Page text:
Controversy at Le Web? Sacre Bleu!
I had to skip this year's Le Web conference, and I have to say, as much as I enjoyed it last year, on Monday I was so happy not to be jet lagged (again) and cold. (Well, colder than it is in my non-heated house. Brrrrrrr!)
Of course, when I travel to conferences I never get the posh treatment of Michael Arrington, who has apparently picked a fight with Loic about American vs. European entrepreneurs. Loic answers back here. As someone who has gone on four trips to Europe in the last year and has met with hundreds of entrepreneurs, here are my thoughts.
First, Loic is right when he says at the end of the post that this is no longer an interesting or meaningful debate. That said, like it or not, we'll keep having it because of the stark and honest reality that Michael describes:
"...the joy of life is great, but all these two hour lunches over a bottle or two of great wine and general unwillingness to do whatever it takes to compete and win is the reason why all the big public Internet companies are U.S. based. And those European startups that do manage to break through cultural and tax hurdles and find success are quickly gobbled up by those U.S. companies. Skype (acquired by eBay) and MySQL (acquired by Sun) are recent examples.
The crowd jeered but the stark reality of it all is unavoidable. And the fact that the panelists on stage, all either American or living in America, suggested that you can somehow succeed with a startup while maintaining a healthy work-life balance is unfortunate. Too many people choose to be entrepreneurs as a lifestyle, without realizing that it takes everything you have and more to win. And if you aren’t in it to win, why not just take that nice job down the street that gives you five weeks of vacation."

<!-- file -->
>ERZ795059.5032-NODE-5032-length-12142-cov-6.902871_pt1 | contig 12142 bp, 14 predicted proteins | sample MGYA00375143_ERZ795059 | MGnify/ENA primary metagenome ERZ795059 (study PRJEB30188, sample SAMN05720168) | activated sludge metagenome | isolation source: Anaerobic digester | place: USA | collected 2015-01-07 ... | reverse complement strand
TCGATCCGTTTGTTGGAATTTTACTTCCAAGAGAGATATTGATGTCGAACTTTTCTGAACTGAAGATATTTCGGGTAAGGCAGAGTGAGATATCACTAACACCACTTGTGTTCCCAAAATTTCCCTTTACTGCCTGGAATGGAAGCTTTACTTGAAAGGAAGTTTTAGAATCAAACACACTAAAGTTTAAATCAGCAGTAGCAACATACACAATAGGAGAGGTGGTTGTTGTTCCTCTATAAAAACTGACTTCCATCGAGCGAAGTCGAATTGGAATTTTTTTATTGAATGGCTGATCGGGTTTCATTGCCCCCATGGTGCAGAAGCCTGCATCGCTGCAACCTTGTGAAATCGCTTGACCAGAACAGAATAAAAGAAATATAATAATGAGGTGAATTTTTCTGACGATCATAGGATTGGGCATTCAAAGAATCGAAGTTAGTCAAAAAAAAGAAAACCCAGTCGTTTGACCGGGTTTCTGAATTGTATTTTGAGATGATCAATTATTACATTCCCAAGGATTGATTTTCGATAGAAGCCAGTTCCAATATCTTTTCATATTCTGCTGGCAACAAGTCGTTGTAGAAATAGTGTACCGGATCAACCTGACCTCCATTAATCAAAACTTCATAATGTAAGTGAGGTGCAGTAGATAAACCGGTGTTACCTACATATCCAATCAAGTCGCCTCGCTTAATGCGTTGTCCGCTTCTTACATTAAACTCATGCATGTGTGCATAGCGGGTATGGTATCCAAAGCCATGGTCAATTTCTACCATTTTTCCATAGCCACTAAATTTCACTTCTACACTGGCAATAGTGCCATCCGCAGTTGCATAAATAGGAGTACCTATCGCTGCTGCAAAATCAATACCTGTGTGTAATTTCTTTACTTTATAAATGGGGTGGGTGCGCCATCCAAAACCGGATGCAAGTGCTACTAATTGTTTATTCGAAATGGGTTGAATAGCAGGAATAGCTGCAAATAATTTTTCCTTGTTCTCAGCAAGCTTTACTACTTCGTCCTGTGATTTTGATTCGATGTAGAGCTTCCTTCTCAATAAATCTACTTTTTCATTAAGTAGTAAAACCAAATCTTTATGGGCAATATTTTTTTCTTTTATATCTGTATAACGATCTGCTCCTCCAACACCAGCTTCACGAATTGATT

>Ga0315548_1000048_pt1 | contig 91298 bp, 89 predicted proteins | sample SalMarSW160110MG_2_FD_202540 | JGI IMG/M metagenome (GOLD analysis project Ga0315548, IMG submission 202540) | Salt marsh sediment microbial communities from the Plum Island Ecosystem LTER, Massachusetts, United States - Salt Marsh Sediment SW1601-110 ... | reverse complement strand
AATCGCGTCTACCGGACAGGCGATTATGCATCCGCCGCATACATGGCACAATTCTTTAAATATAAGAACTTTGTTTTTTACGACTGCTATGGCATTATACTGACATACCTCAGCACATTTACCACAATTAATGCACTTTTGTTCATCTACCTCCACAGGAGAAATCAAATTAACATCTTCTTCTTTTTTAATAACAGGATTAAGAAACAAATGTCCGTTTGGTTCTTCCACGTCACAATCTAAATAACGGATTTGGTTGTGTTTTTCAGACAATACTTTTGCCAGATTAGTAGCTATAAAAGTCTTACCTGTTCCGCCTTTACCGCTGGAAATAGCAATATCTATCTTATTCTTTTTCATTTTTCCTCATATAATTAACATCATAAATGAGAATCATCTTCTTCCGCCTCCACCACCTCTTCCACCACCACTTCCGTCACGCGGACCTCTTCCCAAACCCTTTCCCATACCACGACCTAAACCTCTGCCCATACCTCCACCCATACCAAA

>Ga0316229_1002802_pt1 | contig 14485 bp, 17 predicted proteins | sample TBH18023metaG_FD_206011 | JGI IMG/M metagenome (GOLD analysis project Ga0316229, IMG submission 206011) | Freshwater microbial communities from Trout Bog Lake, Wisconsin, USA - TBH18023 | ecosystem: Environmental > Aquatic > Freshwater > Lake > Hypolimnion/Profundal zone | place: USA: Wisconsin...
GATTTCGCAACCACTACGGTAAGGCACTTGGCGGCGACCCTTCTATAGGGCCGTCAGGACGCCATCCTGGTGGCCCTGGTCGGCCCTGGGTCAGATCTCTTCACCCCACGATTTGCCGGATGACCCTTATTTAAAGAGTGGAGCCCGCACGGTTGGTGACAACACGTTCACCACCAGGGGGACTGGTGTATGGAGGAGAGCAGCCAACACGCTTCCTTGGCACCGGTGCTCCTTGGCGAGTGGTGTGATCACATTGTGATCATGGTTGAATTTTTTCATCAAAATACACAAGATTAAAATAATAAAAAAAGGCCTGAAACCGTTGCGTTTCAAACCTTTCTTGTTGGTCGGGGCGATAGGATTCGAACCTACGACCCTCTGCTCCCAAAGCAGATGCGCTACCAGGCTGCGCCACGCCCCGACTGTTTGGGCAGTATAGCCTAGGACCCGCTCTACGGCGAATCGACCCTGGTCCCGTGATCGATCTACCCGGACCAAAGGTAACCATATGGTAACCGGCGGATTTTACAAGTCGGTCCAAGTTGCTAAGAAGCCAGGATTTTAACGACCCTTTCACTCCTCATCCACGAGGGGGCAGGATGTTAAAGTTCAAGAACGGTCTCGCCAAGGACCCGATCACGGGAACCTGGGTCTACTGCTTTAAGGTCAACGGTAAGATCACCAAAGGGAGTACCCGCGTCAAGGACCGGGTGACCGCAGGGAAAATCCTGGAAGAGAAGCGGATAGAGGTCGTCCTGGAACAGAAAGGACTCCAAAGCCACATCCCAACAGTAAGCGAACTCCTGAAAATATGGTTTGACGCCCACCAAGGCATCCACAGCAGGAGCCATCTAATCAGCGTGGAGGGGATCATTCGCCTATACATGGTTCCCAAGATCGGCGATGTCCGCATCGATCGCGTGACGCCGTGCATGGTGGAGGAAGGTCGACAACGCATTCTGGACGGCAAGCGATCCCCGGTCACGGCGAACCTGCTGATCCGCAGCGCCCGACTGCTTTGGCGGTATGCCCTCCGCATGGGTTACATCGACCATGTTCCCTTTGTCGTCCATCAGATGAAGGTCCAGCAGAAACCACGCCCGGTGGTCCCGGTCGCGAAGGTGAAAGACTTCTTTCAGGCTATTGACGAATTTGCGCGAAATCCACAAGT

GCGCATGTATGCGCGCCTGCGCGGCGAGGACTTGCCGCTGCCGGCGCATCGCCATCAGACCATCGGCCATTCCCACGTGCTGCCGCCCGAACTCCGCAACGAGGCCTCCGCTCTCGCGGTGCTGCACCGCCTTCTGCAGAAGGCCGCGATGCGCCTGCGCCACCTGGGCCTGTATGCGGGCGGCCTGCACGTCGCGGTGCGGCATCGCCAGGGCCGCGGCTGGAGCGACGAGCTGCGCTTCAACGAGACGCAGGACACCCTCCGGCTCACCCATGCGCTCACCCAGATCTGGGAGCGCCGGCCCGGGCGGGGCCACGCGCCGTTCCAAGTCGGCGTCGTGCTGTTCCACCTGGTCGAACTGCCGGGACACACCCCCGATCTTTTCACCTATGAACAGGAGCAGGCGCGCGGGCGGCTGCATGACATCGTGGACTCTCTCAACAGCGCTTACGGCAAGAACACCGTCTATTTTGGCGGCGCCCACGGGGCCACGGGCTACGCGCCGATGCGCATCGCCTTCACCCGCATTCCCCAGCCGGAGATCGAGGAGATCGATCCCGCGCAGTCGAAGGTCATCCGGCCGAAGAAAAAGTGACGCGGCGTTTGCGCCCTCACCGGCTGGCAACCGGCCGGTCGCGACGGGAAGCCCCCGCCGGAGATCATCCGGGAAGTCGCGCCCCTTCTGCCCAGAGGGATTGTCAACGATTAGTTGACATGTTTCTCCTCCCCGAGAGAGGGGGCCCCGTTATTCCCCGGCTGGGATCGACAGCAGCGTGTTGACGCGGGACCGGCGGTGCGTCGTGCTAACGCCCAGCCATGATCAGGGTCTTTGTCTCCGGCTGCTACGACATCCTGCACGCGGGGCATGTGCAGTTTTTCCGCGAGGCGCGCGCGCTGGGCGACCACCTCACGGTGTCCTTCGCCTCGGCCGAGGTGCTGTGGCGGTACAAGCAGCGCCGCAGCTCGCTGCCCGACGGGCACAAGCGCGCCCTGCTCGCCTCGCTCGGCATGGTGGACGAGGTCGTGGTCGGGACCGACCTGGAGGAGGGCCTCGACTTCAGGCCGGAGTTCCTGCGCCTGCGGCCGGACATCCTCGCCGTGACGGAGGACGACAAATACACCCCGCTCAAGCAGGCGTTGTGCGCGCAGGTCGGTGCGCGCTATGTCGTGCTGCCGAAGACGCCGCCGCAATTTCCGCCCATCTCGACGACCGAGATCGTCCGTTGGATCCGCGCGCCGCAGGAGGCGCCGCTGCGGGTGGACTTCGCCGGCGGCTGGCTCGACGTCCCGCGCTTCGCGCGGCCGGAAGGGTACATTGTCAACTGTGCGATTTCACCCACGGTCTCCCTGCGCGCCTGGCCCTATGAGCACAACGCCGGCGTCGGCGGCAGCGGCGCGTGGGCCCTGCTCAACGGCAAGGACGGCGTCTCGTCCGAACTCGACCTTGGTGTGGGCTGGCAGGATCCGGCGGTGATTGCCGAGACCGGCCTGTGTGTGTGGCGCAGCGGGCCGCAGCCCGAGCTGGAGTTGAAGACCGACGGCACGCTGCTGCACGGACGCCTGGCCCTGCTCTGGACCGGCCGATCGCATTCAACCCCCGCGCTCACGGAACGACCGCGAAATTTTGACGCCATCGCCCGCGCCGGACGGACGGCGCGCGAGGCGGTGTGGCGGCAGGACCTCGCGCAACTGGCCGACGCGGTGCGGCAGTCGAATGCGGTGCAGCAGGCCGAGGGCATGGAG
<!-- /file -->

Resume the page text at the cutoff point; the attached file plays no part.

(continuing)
I couldn't agree with Michael more. I think we're going to see entrepreneurship explode globally over the next decade; but as of now, there are very, very, very few examples of startups that have become billion dollar, stand-alone companies that are not at least headquartered in the Valley. So as a result, sharp entrepreneurs around the world who I've met want to know what the Valley does well. And what the Valley does well is tireless work. During several of my book tour stops in the Midwest and the South I was asked if you could have a family and be an entrepreneur. You can. But not if you are trying to build the next Google or Facebook. There is no work life balance at that level. Again, know the game you are playing.
That said, I am not sure what Silicon Valley Loic is living in when he writes this:
"There is a huge difference between being lazy and taking time to know each other. It is one of the main cultural differences I feel everyday as I moved to Silicon Valley: every minute, every coffee, every phone call must have a point. When you call someone in Silicon Valley for anything you will likely get "why are you calling me?" ...